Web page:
China

China official sacked over son's extravagant wedding

A waitress stand next to a table of food prepared for a National Day reception at the Great Hall of the People on the eve of the Oct. 1 National Day in Beijing
Image caption China's leaders have warned officials not to flaunt excesses that stoke public anger

A village official has been sacked in China over a lavish wedding for his son that cost 1.6m yuan ($260,000;£160,000), state media say.

The wedding lasted three days - luxury cars ferried guests around and well-known entertainers kept them amused.

Ma Linxiang, deputy head of a village on Beijing's outskirts who hosted the wedding, said the bride's family had paid for most of the ceremony.

China's leaders have warned officials not to flaunt wealth amid public anger.

The wedding extravaganza took place during last week's National Day holiday, the Beijing News reported.

Marquees were erected for 210 tables, and some of the celebrations were also held at a convention centre - which had been a 2008 Beijing Olympics venue, the newspaper said.

The local Communist Party discipline inspection commission in Chaoyang district, where Mr Ma's village is located, removed him from his post on Tuesday, the state-run Xinhua news agency reported.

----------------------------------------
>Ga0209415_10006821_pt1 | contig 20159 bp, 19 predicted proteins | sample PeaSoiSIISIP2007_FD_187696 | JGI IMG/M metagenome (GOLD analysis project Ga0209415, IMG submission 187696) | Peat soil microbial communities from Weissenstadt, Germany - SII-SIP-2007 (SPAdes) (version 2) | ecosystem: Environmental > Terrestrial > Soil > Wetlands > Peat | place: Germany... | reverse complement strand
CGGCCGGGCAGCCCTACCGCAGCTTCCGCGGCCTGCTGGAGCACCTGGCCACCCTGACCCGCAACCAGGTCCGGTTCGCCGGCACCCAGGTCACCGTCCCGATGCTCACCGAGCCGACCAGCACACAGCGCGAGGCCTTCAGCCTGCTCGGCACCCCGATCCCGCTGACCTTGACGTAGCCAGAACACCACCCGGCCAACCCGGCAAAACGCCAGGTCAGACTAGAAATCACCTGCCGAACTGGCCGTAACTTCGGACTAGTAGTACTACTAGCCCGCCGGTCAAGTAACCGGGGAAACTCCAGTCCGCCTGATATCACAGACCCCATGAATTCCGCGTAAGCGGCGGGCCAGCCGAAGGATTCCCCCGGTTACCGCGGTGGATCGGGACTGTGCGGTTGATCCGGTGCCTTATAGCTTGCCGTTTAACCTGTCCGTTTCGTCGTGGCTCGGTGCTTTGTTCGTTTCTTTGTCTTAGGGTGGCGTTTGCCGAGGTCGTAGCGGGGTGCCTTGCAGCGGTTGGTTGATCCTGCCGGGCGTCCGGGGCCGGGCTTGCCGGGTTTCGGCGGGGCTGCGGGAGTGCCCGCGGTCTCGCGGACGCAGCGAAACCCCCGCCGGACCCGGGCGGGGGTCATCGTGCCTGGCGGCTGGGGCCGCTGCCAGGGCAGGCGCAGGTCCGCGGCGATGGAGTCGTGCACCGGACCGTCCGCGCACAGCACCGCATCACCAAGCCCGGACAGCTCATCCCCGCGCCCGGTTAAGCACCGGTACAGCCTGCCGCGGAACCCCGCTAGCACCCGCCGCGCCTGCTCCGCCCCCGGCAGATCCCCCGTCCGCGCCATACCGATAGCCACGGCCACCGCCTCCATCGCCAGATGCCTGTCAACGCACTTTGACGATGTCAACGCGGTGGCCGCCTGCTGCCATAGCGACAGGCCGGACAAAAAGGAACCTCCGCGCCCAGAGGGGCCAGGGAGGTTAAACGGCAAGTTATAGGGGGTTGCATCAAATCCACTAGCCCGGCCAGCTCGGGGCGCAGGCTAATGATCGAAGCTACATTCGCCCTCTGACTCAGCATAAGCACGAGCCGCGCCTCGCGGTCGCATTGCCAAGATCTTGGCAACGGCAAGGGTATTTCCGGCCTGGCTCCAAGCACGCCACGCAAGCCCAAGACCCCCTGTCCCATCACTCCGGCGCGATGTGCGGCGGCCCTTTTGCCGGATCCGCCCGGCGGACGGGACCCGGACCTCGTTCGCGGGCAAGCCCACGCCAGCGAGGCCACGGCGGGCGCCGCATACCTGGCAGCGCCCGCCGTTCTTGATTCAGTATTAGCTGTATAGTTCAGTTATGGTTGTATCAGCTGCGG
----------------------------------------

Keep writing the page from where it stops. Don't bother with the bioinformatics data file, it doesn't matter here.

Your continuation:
The commission found no evidence that Mr Ma had used public funds for the wedding, but it believed that the extravagance of the celebration ran counter to the party's rules and damaged its image, the report said.

With official corruption rampant in China, major family events like weddings have become a front for taking bribes in the form of gifts, correspondents say.

'Not aware of costs'

Mr Ma told state media that his wealthy in-laws footed the majority of the bills for the wedding and that he was unclear of the total costs.

The wedding was estimated by local event planners to have cost 1.6m yuan, according to the Beijing News.

But Mr Ma said that he only paid for the two days of festivities in his village that cost 200,000 yuan, and that he received a fraction of that back in gifts, the newspaper said.

Chinese President Xi Jinping has vowed to tackle official corruption by going after what he has called powerful "tigers" as well as lowly "flies".

The sacking of Mr Ma has received widespread support from users of Weibo, China's version of Twitter.

On the most popular, Sina Weibo, many users expressed support for the government to investigate Mr Ma, with some saying "such slugs [corrupt officials] must be removed from office".

Other users have asked how a village deputy chief could manage to have so much money. "There must be something dodgy behind it," one user said.

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